Anger is a fundamental emotion felt by all people. When it gets out of control however, anger is destructive. The natural way to express anger is to respond with aggression. It is the instinctive response to perceived physical or verbal threats, but responding aggressively in every threatening situation is not healthy.
In early childhood, children begin to master the ability to suppress physically aggressive impulses (pushing, hitting, pinching, biting, yelling) when they are angry. Preschool-aged children are learning to identify basic emotional states in themselves and others with the use of words. It is common to see young children resort to physically acting out (throwing toys, pushing or hitting a parent or peer) as they are still becoming accustomed to using words to exepress their feelings.
As children age, they develop more sophisticated language skills and begin to be able to take the perspective of others. They develop empathy and are better able to understand the effect their actions and words have on others. By the end of primary school, children should mostly be able to express angry feelings verbally as opposed to physically.
In order to effectively respond to angry or aggressive children, we need to have some ideas about what may have triggered an outburst. Anger may be a defense to avoid painful feelings or it may be associated with failure. It may be related to feelings of isolation or anxiety about situations over which the child has no control.
Responding to emotional situations
How parents respond to emotional situations has a significant effect on how well children learn to cope with their emotions. Teach children that all feelings are acceptable, but not all behaviour is acceptable. For example, it’s all right to feel frustrated, but it’s not all right to hit, kick or grab as a way of expressing that feeling.
Every time your child must deal with angry feelings is a teachable moment. If you noticed that your child remained calm during an anger-provoking situation, point out this observation and give him a lot of praise.
In dealing with angry children our actions should be motivated by the need to protect and to reach, not by a desire to punish. Parents and teachers should show a child that they accept his or her feelings, while suggesting other ways to express the feelings. It is not enough to tell children what behaviours we find unacceptable. We must teach them acceptable ways of coping.
Model appropriate behaviour
Parents and teachers should be aware of the powerful influence of their actions on a child’s or group’s behaviour. Good discipline includes creating an atmosphere of quiet firmness, clarity, and conscientiousness, while using reasoning. Bad discipline involves punishment which is unduly harsh and inappropriate, and it is often associated with verbal ridicule and attacks on the child’s integrity.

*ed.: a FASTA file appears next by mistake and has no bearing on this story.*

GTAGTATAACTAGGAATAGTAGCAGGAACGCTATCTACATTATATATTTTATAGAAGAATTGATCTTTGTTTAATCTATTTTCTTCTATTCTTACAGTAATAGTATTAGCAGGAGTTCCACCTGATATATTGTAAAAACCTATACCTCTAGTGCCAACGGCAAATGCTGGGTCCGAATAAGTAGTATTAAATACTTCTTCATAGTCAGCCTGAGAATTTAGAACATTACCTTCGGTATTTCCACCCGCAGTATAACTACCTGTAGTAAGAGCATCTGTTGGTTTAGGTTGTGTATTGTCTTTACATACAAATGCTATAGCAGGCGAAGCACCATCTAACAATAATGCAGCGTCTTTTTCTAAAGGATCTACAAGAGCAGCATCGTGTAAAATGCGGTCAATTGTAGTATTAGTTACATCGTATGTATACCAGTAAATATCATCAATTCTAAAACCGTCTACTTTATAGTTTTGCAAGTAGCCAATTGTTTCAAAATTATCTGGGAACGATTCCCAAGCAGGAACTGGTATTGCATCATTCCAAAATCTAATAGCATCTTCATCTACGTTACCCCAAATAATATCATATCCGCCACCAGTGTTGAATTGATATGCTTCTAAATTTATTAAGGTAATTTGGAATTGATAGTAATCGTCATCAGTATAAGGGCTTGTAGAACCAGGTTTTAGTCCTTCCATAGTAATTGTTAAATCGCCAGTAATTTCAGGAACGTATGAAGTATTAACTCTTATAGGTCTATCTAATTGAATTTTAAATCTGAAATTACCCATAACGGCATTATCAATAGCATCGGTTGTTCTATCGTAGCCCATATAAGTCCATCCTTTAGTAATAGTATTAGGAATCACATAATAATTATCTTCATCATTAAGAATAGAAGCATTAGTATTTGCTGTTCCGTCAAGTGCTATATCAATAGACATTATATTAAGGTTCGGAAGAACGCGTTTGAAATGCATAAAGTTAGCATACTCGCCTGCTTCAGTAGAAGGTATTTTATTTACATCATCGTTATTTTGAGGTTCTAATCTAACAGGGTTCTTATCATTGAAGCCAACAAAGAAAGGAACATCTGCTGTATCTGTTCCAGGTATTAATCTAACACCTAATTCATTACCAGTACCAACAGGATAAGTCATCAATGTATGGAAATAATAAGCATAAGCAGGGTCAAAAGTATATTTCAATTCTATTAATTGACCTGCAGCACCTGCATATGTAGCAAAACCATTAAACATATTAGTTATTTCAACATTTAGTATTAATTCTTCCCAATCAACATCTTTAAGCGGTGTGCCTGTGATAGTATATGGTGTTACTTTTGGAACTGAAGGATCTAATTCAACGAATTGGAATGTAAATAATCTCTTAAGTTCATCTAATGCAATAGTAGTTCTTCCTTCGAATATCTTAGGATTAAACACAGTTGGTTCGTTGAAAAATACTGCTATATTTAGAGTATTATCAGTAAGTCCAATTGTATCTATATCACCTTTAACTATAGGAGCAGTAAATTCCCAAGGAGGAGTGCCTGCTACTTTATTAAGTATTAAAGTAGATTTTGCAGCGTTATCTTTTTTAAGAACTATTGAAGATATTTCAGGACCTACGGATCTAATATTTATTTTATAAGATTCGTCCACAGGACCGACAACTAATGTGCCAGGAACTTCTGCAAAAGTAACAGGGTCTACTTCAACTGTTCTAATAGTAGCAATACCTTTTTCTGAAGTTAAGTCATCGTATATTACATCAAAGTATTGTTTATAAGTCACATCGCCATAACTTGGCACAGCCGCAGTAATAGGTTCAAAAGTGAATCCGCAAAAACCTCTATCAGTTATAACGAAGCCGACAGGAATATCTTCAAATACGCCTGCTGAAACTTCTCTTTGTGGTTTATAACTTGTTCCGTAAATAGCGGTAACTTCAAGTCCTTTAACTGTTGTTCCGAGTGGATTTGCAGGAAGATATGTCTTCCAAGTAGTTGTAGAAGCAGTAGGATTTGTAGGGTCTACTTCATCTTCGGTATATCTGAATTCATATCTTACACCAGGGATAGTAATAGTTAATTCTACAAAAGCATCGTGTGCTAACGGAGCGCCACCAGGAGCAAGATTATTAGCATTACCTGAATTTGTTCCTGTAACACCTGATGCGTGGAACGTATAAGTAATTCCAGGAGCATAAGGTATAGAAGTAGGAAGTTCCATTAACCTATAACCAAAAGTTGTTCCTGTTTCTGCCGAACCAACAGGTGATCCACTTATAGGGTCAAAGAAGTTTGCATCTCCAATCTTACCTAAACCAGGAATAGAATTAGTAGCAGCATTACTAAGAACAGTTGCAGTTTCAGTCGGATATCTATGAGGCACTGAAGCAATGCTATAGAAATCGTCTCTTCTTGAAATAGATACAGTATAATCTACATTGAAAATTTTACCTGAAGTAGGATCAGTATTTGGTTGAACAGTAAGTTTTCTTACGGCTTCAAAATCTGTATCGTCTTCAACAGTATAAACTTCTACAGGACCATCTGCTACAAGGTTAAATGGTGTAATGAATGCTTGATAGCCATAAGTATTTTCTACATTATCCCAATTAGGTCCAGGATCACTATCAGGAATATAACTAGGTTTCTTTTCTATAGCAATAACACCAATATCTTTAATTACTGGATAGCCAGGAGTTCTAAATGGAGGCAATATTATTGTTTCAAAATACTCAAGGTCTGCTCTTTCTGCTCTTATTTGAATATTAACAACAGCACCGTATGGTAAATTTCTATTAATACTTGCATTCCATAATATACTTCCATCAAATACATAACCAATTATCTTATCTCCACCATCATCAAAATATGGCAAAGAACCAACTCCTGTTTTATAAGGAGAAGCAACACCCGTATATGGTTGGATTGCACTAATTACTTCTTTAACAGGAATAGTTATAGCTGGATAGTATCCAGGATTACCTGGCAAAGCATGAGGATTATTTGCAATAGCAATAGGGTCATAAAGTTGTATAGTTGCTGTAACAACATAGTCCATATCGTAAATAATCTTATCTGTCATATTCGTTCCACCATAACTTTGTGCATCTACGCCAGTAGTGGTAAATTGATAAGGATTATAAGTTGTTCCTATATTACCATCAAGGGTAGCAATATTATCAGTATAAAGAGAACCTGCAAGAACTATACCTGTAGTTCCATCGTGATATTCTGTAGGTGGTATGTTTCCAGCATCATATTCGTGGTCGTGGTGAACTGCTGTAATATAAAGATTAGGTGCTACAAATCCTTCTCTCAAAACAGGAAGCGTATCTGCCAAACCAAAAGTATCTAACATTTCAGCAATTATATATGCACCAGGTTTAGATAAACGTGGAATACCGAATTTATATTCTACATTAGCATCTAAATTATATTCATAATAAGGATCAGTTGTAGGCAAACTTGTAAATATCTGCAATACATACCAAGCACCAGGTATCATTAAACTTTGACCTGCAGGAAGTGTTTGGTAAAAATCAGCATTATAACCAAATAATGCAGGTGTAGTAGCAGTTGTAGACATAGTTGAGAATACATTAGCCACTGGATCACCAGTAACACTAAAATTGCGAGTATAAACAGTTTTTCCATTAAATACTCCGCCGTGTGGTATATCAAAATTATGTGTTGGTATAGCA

Move physically closer to the child to curb his or her angry impulse
A child about to use a toy or tool in a destructive way is sometimes easily stopped by an adult who expresses interest in having it shown to him. Be ready to show affection. Sometimes all that is needed for any angry child to regain control is a sudden hug or other impulsive show of affection.
You can ease tension through humor
Kidding the child out of a temper tantrum or outburst offers the child an opportunity to “save face.” However, it is important to distinguish between face-saving humor and sarcasm, teasing, or ridicule.
Help the child understand the cause of a stressed situation. We often fail to realise that even young children can begin to react more rationally once they understand the cause of their frustration.
Use physical restraint
Occasionally a child may lose control so completely that he has to be physically restrained or removed from the scene to prevent him from hurting himself or others. This may also “save face” for the child.
Physical restraint or removal from the scene should not be viewed by the child as punishment but as a means of saying, “You can’t do that.” In such situations, an adult cannot afford to lose his or her temper and unfriendly remarks by other children should not be tolerated.
Limits should be clearly explained and enforced. Children should be free to function within those limits. Tell the child that you accept his or her angry feelings, but offer other suggestions for expressing them. Teach children to put their angry feelings into words, rather than fists.
Learning to cope with angry feelings is part of growing up
While some children easily learn to moderate their tempers, others may require more direct guidance and practice. If your child is having difficulty learning skills to calm themselves down when they are angry or has regular episodes where they are unable to stop themselves from being physically and/or verbally aggressive, your child may need the intervention of a mental health professional.
A handful of children will direct their angry impulses towards themselves and may engage in self-harming behaviour such as head banging, cutting and suicidal gestures. This requires immediate attention from a professional.
Sources: NYU Child Study Centre